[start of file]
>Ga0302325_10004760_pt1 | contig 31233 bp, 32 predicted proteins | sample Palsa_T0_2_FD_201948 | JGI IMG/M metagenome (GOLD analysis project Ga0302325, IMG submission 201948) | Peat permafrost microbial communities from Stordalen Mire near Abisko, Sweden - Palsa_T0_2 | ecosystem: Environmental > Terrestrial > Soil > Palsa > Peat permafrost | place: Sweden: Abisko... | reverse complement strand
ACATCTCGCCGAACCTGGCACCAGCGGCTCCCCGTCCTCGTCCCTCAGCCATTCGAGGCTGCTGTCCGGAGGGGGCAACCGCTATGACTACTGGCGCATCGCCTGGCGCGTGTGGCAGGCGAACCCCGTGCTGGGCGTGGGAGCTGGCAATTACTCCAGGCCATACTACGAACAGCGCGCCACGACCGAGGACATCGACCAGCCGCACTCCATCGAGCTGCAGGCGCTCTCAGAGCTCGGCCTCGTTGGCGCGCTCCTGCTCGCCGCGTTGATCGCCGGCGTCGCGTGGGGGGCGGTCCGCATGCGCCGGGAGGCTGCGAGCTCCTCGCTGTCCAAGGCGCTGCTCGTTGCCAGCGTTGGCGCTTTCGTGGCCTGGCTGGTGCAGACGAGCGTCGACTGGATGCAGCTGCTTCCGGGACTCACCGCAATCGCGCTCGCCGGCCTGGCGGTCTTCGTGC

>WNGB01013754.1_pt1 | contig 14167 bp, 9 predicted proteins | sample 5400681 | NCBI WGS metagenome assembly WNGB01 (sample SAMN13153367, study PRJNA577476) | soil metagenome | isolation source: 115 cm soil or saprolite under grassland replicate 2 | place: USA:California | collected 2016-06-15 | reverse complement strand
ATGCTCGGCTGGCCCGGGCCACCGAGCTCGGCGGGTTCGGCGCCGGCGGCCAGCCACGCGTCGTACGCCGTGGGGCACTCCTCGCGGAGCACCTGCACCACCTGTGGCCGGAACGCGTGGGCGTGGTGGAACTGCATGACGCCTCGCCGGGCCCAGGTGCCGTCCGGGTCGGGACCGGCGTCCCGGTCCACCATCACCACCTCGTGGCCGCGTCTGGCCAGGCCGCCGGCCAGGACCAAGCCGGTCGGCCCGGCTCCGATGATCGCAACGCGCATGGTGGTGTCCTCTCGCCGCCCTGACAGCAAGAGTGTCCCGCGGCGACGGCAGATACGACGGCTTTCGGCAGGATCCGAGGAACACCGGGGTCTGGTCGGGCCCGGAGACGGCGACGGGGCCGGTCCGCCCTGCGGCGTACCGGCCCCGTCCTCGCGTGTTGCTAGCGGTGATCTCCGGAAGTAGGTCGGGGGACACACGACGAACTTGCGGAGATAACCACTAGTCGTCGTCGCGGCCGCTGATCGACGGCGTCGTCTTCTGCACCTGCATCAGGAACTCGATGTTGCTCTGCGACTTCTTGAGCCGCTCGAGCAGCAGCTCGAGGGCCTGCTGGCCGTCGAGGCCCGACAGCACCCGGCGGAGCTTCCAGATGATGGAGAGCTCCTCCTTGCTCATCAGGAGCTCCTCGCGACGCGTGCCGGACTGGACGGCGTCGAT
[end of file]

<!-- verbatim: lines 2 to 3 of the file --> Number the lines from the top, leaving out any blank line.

ACATCTCGCCGAACCTGGCACCAGCGGCTCCCCGTCCTCGTCCCTCAGCCATTCGAGGCTGCTGTCCGGAGGGGGCAACCGCTATGACTACTGGCGCATCGCCTGGCGCGTGTGGCAGGCGAACCCCGTGCTGGGCGTGGGAGCTGGCAATTACTCCAGGCCATACTACGAACAGCGCGCCACGACCGAGGACATCGACCAGCCGCACTCCATCGAGCTGCAGGCGCTCTCAGAGCTCGGCCTCGTTGGCGCGCTCCTGCTCGCCGCGTTGATCGCCGGCGTCGCGTGGGGGGCGGTCCGCATGCGCCGGGAGGCTGCGAGCTCCTCGCTGTCCAAGGCGCTGCTCGTTGCCAGCGTTGGCGCTTTCGTGGCCTGGCTGGTGCAGACGAGCGTCGACTGGATGCAGCTGCTTCCGGGACTCACCGCAATCGCGCTCGCCGGCCTGGCGGTCTTCGTGC

>WNGB01013754.1_pt1 | contig 14167 bp, 9 predicted proteins | sample 5400681 | NCBI WGS metagenome assembly WNGB01 (sample SAMN13153367, study PRJNA577476) | soil metagenome | isolation source: 115 cm soil or saprolite under grassland replicate 2 | place: USA:California | collected 2016-06-15 | reverse complement strand